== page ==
Like many Baptists congregations in the South, Baptist churches associated with the BUWC are also known for their emphasis on soul freedom or freedom of the individual conscience. These freedom-loving Baptists have a long history of stressing human rights and religious liberty as well. No creeds either...

The BUWC also emphasizes the importance of education and the need for its ministers to be well educated. Thus, even in the early 20th century their ministers often had a liberal arts as well as seminary degrees. Interestingly, Baptist Union churches have allowed for the ordination of women since 1959 and several women have served as President of the BUWC! Read more about the history of the Baptist Union here.

Baptist Convention of Ontario and Quebec

Formed in 1880, the BCOQ is the oldest union of Baptist churches in central Canada. Numerically, the BCOQ is comprised of 48,000 Baptists in 380 congregations. Most Canadian Baptist groups have a limited ecumenical perspective, leaning toward membership in the Evangelical Fellowship of Canada. However, in addition to partnering with the Evangelical Fellowship, the BCOQ is the sole Baptist presence in the Canadian Council of Churches. As a member of the Canadian Baptist Ministries the BCOQ also relates to the Baptist World Alliance.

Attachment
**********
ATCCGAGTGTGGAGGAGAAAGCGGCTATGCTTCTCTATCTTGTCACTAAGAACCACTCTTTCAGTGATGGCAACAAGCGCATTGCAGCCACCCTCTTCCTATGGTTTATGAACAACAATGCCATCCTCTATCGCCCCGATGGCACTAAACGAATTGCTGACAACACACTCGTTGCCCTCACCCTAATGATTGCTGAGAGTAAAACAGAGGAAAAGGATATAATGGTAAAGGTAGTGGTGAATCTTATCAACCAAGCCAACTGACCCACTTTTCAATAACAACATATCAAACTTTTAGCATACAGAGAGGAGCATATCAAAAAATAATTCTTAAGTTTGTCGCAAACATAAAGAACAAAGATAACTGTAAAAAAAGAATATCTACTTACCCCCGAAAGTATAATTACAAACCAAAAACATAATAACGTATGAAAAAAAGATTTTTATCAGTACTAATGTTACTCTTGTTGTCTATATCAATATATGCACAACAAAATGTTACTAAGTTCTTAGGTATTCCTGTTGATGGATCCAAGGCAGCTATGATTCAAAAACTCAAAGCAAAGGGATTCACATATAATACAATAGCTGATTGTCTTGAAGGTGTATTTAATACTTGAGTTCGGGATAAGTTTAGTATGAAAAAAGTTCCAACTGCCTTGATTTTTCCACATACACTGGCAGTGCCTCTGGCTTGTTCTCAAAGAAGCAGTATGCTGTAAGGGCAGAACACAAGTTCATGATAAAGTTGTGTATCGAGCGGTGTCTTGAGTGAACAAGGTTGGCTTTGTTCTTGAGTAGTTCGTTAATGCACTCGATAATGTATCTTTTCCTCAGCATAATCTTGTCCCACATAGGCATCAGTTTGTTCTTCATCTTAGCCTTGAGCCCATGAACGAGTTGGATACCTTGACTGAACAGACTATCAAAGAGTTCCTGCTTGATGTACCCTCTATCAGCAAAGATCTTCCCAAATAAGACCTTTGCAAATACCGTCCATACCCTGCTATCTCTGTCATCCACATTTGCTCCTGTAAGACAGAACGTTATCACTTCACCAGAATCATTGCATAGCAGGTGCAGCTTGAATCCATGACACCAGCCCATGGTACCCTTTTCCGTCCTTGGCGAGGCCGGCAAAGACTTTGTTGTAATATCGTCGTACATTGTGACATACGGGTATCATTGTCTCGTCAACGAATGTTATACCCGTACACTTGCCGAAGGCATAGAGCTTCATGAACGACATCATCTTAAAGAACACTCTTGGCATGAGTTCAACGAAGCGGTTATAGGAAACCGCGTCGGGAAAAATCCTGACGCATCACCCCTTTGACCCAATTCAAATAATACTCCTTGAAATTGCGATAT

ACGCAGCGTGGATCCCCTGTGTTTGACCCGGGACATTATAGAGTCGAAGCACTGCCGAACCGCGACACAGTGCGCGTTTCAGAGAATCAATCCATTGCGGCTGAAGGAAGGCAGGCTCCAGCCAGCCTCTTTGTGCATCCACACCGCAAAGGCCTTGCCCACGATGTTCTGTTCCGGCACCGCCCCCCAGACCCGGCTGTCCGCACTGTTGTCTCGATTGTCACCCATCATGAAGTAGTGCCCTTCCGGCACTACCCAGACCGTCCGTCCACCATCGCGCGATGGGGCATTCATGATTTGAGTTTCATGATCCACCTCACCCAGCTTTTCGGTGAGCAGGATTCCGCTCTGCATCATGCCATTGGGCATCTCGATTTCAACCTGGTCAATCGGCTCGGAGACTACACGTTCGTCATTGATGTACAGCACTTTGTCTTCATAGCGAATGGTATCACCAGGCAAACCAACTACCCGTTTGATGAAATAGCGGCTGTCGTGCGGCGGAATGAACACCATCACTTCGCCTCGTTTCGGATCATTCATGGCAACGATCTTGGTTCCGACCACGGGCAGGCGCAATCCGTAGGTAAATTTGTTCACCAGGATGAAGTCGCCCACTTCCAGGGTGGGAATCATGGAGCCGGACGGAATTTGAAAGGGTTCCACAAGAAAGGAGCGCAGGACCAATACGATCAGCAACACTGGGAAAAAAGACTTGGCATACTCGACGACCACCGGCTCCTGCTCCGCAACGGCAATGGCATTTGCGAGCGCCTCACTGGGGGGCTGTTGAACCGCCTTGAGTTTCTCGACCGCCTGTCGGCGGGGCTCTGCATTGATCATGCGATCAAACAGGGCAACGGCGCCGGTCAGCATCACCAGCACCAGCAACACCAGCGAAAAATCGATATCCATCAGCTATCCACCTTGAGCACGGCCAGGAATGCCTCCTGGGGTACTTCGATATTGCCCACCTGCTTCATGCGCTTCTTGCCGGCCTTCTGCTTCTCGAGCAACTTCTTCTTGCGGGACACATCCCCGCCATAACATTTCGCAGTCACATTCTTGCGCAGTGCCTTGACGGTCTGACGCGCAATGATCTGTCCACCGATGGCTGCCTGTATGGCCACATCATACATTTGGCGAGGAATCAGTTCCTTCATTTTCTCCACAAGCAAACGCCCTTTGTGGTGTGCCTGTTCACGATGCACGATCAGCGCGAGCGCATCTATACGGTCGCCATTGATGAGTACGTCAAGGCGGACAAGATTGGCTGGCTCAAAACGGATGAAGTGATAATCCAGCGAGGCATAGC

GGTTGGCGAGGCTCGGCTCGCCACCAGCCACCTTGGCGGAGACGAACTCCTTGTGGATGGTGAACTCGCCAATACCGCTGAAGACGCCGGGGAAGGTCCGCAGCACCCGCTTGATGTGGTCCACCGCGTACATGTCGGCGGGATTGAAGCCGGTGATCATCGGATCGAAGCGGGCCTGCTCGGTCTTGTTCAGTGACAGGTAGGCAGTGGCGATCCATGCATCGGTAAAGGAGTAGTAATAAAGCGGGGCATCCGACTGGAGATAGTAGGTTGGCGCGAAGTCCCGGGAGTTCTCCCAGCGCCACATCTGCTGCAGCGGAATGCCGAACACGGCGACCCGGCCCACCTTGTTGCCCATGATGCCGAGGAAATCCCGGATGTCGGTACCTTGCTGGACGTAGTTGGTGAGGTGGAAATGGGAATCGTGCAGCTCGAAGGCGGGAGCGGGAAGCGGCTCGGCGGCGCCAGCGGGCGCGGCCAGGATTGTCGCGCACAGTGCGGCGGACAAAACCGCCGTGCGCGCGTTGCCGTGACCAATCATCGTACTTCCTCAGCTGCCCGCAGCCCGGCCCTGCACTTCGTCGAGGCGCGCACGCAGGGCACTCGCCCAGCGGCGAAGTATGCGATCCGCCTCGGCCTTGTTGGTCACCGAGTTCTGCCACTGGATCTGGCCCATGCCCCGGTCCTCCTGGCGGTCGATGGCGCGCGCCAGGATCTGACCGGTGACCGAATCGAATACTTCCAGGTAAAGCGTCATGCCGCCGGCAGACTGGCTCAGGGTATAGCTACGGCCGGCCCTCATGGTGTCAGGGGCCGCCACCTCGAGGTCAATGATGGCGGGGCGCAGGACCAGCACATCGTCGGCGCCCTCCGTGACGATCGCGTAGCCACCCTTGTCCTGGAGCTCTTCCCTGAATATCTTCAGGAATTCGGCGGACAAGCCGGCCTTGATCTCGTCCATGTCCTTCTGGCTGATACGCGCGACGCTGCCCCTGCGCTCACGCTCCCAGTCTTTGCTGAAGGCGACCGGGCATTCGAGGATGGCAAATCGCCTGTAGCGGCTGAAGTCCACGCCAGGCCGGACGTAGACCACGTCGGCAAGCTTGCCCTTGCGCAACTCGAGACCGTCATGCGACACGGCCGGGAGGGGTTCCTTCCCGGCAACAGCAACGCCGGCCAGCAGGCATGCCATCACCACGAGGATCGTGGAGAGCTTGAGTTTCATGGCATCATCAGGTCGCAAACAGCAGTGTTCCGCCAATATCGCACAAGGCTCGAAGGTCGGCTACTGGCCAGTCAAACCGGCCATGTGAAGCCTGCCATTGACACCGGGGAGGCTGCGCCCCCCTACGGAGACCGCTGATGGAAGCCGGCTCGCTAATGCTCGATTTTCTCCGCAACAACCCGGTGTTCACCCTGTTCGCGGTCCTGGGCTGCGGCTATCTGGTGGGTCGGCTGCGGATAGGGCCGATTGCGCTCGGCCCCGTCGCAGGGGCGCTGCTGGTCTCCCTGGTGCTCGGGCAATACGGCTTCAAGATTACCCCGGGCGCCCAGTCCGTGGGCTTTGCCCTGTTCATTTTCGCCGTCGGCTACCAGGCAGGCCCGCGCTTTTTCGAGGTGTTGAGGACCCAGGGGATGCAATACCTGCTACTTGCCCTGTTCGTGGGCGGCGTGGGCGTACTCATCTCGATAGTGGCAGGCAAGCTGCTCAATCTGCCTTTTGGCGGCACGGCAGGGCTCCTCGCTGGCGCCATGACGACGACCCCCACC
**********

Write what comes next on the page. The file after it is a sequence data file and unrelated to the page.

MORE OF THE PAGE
Baptist women in Canada have made much progress in becoming recognized in ministry. Muriel Spurgeon Carder, a McMaster University graduate, in 1948 became the first Baptist woman to be ordained in Central Canada, followed by Mae Benedict Field in the West (BUWC) in 1959. According to Baptist historian William Brackney, there remains a clear division among Baptists in Canada between "convention" Baptists who universally support and recognize women in ministry, and those in the Fellowship of Evangelical Baptist Churches who regard it as a biblically unsound practice.

Convention of Atlantic Baptist Churches


In 1905 Free Will Baptists and Regular Baptists merged to form the Convention of Atlantic Baptists. A century later, the CABC consists of over 62,000 members in 538 churches and 21 associations across the Atlantic provinces of New Brunswick, Newfoundland, Nova Scotia & Prince Edward Island. United around the historic Baptist position that the Bible is the "all-sufficient ground of faith and practice" Atlantic Baptist congregations partner together to accomplish ambitious ministry objectives. As a consequence of believing that "inherent in the worth of each person is also the ability of the soul to have direct access to God through Jesus Christ" Atlantic Baptists have been great champions for the cause of religious liberty and the separation of church and state. You can learn more here about the history, vision, and beliefs of Atlantic Baptists.